printable article

Originally published October 10 2007

Coca-cola to build plastics recycling plant in effort to appear more green

by David Gutierrez, staff writer

(NaturalNews) The Coca-Cola Company has announced plans for a $60-million initiative to give itself a "greener" image, including the construction of a $44-million plastic-bottle recycling plant.

The 30-acre plant, to be built in Spartanburg, S.C., will recycle old plastic beverage bottles into new bottles. It is expected to open in 2008, and when fully operational should recycle approximately 100 million pounds of polyethylene terephthalate (PET) plastic per year, the equivalent of approximately two billion 20-ounce soda bottles.

Also included in Coke's $60-million plan is Coca-Cola Recycling, a $10-million joint-recycling venture between the company and Coca-Cola Enterprises, a subsidiary bottling company. Coca-Cola Recycling plans to open nine centralized recycling centers throughout the United States in 2007, with an additional 35 in 2008, to implement a standard recycling process for the packaging that the Coca-Cola Company produces and receives.

Coke has also allotted another $6 million to existing curbside recycling programs in Delaware, New Jersey and the city of Philadelphia.

In addition to the $60-million plan, Coke has other programs in place to help green its image. The company has introduced a line of products called Eco-Fashion, with clothing, bags, wallets and jewelry made partially out of recycled material. A single bracelet made out of a recycled soda can and sterling silver retails on the company's web site for $110.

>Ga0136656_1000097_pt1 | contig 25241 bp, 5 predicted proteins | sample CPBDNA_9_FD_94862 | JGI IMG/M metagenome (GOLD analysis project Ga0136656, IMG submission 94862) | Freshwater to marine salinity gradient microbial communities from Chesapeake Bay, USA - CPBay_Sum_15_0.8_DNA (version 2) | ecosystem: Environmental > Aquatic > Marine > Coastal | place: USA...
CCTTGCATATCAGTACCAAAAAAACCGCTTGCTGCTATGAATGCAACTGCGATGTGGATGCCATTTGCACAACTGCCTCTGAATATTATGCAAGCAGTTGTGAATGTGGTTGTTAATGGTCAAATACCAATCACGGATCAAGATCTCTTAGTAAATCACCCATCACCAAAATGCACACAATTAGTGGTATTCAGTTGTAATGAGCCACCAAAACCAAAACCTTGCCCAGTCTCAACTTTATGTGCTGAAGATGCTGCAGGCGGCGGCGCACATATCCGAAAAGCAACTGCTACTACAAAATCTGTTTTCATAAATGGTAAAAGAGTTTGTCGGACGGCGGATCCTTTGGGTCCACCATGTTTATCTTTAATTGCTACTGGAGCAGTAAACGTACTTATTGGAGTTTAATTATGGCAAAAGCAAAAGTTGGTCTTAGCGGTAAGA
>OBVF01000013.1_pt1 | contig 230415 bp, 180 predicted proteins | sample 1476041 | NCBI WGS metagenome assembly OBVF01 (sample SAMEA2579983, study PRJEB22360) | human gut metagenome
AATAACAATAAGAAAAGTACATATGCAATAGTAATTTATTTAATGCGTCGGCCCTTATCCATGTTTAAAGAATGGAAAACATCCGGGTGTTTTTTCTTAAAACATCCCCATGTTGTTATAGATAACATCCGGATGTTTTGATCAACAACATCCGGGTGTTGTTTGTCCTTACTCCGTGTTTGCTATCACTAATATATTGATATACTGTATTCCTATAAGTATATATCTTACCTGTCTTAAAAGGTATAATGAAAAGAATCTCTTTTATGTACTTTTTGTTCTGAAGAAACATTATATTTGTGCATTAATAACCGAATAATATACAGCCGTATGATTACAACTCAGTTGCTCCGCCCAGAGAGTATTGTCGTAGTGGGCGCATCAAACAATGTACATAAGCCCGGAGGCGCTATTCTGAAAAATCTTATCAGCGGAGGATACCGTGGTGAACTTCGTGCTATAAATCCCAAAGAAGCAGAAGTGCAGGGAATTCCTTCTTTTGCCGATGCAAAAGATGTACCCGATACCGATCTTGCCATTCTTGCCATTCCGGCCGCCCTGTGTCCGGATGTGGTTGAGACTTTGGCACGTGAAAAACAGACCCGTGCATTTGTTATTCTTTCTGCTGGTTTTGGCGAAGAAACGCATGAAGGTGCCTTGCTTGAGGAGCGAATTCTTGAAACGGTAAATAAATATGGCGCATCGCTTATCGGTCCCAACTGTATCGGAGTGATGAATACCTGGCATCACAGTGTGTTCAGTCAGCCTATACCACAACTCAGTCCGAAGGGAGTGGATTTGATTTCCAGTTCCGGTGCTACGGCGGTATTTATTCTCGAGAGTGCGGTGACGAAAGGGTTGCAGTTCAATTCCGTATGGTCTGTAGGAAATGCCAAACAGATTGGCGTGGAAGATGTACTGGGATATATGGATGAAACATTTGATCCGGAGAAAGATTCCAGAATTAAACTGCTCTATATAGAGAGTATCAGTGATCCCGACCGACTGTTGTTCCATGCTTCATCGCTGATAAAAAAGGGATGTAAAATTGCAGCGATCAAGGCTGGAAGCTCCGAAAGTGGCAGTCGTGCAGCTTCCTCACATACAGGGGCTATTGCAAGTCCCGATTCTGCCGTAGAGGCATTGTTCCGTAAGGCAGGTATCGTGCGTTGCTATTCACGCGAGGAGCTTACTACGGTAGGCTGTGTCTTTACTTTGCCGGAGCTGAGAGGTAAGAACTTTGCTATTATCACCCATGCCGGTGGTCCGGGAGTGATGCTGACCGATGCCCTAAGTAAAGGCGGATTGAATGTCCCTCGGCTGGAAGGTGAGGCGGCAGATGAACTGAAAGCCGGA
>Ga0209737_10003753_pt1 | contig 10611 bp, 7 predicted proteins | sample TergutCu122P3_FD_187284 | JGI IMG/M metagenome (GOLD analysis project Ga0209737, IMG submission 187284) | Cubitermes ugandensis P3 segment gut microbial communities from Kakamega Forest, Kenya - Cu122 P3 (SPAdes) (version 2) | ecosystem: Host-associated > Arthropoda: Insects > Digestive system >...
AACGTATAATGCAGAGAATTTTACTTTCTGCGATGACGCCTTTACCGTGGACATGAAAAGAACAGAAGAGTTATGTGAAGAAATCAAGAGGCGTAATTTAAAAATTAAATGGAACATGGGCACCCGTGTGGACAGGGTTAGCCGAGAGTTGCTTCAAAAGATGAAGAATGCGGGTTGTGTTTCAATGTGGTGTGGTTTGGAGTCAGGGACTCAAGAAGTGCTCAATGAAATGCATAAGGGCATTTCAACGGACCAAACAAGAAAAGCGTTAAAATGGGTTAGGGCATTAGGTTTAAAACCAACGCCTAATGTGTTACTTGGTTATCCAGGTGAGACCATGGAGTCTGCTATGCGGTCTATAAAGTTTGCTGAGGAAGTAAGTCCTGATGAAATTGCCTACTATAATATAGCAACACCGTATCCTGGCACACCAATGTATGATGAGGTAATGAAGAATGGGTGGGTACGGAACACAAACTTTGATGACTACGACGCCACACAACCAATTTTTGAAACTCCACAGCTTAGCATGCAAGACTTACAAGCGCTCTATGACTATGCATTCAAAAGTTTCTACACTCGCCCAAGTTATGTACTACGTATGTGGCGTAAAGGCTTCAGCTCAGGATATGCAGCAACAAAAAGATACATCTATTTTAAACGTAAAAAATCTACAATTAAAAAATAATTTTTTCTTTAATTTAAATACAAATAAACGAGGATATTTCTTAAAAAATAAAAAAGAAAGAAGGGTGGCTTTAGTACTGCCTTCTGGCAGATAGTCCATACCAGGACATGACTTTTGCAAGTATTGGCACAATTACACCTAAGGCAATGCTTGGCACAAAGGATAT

"In the scheme of things, [Coke's plan] is not a huge investment," said John Faucher, a beverage analyst at JPMorgan, "but Coke and Pepsi are continuing to fight a public-relations battle on recycling. When you are relying on the brands' imagery to drive value, you have to be proactive. You can't sit there and take all the punches on it."

Beverage companies have come under intensified criticism recently for the waste produced by the billions of plastic bottles that they make yearly, as well as the petroleum used in the bottles' manufacture.

All content posted on this site is commentary or opinion and is protected under Free Speech. Truth Publishing LLC takes sole responsibility for all content. Truth Publishing sells no hard products and earns no money from the recommendation of products. is presented for educational and commentary purposes only and should not be construed as professional advice from any licensed practitioner. Truth Publishing assumes no responsibility for the use or misuse of this material. For the full terms of usage of this material, visit